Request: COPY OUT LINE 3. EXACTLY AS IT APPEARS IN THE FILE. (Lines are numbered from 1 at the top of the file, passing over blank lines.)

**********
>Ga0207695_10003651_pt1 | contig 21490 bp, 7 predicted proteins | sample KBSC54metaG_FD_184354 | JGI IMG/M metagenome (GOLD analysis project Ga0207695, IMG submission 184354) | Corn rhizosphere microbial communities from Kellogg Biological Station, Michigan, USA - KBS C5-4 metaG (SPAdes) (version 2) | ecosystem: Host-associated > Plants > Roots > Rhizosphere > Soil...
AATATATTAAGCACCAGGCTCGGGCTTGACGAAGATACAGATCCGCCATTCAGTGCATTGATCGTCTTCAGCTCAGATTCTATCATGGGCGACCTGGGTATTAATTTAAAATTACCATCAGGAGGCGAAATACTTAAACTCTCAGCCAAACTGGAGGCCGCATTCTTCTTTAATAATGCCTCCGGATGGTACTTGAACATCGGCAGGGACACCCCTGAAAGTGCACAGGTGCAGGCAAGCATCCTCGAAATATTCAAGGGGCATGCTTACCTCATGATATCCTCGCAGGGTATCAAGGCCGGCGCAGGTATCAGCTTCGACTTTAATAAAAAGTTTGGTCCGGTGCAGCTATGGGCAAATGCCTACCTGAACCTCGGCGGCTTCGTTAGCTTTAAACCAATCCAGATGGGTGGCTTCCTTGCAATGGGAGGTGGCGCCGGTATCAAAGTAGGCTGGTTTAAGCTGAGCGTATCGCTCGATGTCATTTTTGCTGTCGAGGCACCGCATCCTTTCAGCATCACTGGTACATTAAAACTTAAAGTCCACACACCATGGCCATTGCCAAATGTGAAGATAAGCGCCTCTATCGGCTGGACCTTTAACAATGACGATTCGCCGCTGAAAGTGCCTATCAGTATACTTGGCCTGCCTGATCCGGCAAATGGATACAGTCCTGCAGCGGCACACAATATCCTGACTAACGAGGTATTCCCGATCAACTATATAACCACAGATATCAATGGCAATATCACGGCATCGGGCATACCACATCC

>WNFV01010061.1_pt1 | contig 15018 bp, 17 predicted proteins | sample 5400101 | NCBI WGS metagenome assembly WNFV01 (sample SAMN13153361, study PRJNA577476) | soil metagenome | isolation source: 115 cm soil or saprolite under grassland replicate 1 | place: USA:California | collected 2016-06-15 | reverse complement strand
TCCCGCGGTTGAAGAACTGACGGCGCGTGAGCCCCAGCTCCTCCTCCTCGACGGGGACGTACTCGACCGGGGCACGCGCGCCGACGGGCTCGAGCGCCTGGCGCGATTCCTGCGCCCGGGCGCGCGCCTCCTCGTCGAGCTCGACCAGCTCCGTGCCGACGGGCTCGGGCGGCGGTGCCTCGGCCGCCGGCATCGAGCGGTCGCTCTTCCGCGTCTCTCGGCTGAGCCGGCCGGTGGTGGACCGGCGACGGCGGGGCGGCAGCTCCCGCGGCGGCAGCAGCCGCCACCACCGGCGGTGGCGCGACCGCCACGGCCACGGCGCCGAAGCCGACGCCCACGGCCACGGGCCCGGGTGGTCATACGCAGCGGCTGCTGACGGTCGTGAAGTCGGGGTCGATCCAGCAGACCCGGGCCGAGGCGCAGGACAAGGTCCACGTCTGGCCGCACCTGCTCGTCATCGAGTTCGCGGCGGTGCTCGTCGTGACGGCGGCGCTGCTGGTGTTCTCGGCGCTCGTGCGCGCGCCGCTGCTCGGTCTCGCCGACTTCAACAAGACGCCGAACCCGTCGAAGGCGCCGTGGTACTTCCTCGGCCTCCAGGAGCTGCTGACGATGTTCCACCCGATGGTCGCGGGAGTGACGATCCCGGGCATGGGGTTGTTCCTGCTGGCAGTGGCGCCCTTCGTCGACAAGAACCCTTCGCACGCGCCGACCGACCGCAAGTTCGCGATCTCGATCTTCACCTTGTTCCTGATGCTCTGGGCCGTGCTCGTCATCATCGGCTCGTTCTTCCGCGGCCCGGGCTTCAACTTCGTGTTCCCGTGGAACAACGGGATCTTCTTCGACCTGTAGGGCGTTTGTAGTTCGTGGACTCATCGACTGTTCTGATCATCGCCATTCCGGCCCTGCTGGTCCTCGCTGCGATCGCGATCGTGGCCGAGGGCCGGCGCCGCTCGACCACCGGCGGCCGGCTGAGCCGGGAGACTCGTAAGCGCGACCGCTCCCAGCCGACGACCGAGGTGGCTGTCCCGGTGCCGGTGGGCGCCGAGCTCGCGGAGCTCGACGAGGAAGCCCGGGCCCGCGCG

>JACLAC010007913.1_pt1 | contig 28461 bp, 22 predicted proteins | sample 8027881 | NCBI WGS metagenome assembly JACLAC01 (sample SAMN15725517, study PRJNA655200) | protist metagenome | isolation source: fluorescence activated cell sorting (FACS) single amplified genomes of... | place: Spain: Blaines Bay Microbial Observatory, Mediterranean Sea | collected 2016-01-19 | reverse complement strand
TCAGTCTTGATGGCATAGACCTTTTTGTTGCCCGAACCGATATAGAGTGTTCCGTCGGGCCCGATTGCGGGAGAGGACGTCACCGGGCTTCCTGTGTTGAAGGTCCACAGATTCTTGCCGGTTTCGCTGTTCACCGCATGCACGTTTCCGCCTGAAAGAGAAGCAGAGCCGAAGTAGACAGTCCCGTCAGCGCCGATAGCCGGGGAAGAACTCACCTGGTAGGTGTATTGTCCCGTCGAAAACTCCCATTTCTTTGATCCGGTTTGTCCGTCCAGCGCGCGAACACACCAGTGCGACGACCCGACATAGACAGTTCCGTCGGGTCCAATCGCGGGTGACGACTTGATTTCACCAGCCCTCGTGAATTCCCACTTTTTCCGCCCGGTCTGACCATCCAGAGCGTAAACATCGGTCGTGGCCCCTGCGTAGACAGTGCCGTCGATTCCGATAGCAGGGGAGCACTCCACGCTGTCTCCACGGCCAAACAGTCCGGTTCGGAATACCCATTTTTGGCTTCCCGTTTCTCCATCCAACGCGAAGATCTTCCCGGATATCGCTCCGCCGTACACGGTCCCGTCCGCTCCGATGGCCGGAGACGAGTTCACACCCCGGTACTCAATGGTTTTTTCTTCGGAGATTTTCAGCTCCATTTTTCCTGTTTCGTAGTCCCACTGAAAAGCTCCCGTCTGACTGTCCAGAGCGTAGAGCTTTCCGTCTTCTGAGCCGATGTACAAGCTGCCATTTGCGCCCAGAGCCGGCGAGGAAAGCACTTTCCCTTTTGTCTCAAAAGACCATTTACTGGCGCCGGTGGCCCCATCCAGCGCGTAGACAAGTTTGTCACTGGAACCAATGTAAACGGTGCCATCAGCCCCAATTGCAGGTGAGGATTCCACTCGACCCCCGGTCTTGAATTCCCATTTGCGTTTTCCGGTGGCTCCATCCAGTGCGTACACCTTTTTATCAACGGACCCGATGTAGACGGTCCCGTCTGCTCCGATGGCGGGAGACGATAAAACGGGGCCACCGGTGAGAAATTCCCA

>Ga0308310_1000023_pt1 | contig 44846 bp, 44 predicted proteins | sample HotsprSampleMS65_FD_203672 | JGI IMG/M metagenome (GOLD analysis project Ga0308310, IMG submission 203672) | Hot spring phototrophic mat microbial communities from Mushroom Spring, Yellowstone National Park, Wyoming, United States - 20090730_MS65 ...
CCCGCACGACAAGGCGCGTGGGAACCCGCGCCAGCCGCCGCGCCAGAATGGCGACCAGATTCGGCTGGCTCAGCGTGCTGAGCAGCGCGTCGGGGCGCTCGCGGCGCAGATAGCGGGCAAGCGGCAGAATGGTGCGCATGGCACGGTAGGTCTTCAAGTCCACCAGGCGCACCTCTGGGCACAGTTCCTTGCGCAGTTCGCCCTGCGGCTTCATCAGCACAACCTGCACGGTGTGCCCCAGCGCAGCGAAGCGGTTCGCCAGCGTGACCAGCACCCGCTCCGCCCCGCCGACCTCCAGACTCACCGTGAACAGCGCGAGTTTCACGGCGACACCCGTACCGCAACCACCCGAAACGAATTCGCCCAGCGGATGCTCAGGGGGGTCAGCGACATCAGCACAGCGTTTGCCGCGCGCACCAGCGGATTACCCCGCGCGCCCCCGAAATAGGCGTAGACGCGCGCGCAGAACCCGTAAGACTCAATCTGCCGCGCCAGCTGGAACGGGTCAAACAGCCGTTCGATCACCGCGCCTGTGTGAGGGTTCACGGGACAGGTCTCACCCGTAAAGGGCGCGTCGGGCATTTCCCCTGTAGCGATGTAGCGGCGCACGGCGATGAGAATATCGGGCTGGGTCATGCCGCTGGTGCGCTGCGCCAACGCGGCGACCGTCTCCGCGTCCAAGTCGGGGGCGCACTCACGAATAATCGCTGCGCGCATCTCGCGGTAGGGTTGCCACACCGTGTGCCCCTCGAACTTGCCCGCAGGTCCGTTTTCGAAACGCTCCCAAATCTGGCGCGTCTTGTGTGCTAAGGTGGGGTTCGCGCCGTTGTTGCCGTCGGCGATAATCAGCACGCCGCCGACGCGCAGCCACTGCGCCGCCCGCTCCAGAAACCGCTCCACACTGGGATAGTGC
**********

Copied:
>WNFV01010061.1_pt1 | contig 15018 bp, 17 predicted proteins | sample 5400101 | NCBI WGS metagenome assembly WNFV01 (sample SAMN13153361, study PRJNA577476) | soil metagenome | isolation source: 115 cm soil or saprolite under grassland replicate 1 | place: USA:California | collected 2016-06-15 | reverse complement strand